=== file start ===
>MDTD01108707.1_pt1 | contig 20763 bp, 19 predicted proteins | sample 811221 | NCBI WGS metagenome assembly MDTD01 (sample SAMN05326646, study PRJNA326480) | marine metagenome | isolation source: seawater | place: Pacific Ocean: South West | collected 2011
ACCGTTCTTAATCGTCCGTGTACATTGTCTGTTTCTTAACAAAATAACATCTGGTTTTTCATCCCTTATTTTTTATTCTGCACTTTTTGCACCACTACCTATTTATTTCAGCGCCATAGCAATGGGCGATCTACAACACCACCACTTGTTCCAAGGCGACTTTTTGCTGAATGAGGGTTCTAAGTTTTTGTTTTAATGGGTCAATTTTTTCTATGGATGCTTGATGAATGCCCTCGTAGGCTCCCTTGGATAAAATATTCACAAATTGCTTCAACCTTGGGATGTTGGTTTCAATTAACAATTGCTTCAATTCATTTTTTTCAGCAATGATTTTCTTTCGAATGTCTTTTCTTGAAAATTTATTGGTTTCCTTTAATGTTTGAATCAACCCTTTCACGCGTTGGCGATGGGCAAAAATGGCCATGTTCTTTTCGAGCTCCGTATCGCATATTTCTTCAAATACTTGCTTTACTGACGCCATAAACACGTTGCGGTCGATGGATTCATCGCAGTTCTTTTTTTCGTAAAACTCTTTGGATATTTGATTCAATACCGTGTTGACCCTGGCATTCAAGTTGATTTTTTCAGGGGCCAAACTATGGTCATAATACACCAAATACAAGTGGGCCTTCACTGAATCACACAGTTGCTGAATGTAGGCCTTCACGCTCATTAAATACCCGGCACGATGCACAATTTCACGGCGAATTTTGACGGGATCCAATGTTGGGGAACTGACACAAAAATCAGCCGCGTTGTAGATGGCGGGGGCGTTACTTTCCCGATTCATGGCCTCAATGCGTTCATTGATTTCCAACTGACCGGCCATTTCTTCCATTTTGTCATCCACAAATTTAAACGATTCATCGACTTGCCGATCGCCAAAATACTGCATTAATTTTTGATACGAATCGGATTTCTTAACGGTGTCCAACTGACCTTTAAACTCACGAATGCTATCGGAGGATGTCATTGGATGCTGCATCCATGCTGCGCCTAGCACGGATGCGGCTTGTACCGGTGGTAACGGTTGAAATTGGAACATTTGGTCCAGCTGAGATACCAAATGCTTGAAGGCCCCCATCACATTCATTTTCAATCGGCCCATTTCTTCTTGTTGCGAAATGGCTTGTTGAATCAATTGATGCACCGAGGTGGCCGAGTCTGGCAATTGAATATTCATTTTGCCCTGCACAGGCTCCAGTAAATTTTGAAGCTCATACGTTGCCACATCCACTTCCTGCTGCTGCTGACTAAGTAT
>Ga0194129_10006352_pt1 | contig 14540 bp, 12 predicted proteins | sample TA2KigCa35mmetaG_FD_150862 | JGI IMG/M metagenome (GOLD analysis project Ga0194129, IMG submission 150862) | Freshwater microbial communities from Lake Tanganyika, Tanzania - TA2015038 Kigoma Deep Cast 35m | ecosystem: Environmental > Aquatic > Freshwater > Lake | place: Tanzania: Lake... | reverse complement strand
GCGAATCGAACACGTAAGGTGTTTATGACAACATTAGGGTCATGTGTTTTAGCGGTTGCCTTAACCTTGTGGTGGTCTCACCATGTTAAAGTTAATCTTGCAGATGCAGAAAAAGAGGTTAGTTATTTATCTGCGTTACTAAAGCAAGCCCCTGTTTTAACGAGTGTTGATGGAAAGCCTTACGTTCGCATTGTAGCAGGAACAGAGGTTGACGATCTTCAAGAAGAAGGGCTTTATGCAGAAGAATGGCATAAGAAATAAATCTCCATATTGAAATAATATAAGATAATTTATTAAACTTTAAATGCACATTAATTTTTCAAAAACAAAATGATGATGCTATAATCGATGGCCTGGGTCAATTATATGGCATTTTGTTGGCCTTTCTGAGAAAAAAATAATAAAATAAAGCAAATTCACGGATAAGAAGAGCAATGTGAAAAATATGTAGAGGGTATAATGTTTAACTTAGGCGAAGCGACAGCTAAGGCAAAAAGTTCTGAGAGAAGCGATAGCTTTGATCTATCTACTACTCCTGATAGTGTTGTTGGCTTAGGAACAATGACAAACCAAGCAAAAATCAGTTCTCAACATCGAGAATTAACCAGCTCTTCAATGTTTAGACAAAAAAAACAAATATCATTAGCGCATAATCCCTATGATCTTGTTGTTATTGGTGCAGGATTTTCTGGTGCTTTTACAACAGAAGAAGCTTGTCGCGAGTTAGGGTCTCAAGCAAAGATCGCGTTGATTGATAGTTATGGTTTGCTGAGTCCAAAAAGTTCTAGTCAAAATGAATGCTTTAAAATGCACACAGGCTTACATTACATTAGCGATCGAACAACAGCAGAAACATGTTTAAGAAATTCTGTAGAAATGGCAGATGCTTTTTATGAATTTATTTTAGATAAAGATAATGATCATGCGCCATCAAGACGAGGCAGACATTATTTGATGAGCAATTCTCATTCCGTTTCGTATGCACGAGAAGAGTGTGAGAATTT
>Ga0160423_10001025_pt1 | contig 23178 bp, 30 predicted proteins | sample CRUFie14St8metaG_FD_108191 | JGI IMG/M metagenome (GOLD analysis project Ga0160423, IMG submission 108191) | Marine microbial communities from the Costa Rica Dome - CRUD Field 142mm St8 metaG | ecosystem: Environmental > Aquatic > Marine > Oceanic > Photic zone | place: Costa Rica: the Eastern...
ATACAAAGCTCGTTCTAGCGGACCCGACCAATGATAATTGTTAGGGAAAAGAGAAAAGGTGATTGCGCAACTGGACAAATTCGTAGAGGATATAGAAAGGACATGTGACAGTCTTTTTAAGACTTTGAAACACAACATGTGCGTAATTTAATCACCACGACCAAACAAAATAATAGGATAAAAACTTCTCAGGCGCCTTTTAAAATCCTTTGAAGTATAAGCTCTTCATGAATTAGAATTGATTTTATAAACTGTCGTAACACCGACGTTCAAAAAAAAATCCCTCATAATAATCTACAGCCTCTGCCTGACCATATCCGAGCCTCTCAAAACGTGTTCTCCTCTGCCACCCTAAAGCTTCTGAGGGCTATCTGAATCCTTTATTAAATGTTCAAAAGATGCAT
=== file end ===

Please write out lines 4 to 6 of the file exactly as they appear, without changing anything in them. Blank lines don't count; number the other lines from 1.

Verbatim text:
GCGAATCGAACACGTAAGGTGTTTATGACAACATTAGGGTCATGTGTTTTAGCGGTTGCCTTAACCTTGTGGTGGTCTCACCATGTTAAAGTTAATCTTGCAGATGCAGAAAAAGAGGTTAGTTATTTATCTGCGTTACTAAAGCAAGCCCCTGTTTTAACGAGTGTTGATGGAAAGCCTTACGTTCGCATTGTAGCAGGAACAGAGGTTGACGATCTTCAAGAAGAAGGGCTTTATGCAGAAGAATGGCATAAGAAATAAATCTCCATATTGAAATAATATAAGATAATTTATTAAACTTTAAATGCACATTAATTTTTCAAAAACAAAATGATGATGCTATAATCGATGGCCTGGGTCAATTATATGGCATTTTGTTGGCCTTTCTGAGAAAAAAATAATAAAATAAAGCAAATTCACGGATAAGAAGAGCAATGTGAAAAATATGTAGAGGGTATAATGTTTAACTTAGGCGAAGCGACAGCTAAGGCAAAAAGTTCTGAGAGAAGCGATAGCTTTGATCTATCTACTACTCCTGATAGTGTTGTTGGCTTAGGAACAATGACAAACCAAGCAAAAATCAGTTCTCAACATCGAGAATTAACCAGCTCTTCAATGTTTAGACAAAAAAAACAAATATCATTAGCGCATAATCCCTATGATCTTGTTGTTATTGGTGCAGGATTTTCTGGTGCTTTTACAACAGAAGAAGCTTGTCGCGAGTTAGGGTCTCAAGCAAAGATCGCGTTGATTGATAGTTATGGTTTGCTGAGTCCAAAAAGTTCTAGTCAAAATGAATGCTTTAAAATGCACACAGGCTTACATTACATTAGCGATCGAACAACAGCAGAAACATGTTTAAGAAATTCTGTAGAAATGGCAGATGCTTTTTATGAATTTATTTTAGATAAAGATAATGATCATGCGCCATCAAGACGAGGCAGACATTATTTGATGAGCAATTCTCATTCCGTTTCGTATGCACGAGAAGAGTGTGAGAATTT
>Ga0160423_10001025_pt1 | contig 23178 bp, 30 predicted proteins | sample CRUFie14St8metaG_FD_108191 | JGI IMG/M metagenome (GOLD analysis project Ga0160423, IMG submission 108191) | Marine microbial communities from the Costa Rica Dome - CRUD Field 142mm St8 metaG | ecosystem: Environmental > Aquatic > Marine > Oceanic > Photic zone | place: Costa Rica: the Eastern...
ATACAAAGCTCGTTCTAGCGGACCCGACCAATGATAATTGTTAGGGAAAAGAGAAAAGGTGATTGCGCAACTGGACAAATTCGTAGAGGATATAGAAAGGACATGTGACAGTCTTTTTAAGACTTTGAAACACAACATGTGCGTAATTTAATCACCACGACCAAACAAAATAATAGGATAAAAACTTCTCAGGCGCCTTTTAAAATCCTTTGAAGTATAAGCTCTTCATGAATTAGAATTGATTTTATAAACTGTCGTAACACCGACGTTCAAAAAAAAATCCCTCATAATAATCTACAGCCTCTGCCTGACCATATCCGAGCCTCTCAAAACGTGTTCTCCTCTGCCACCCTAAAGCTTCTGAGGGCTATCTGAATCCTTTATTAAATGTTCAAAAGATGCAT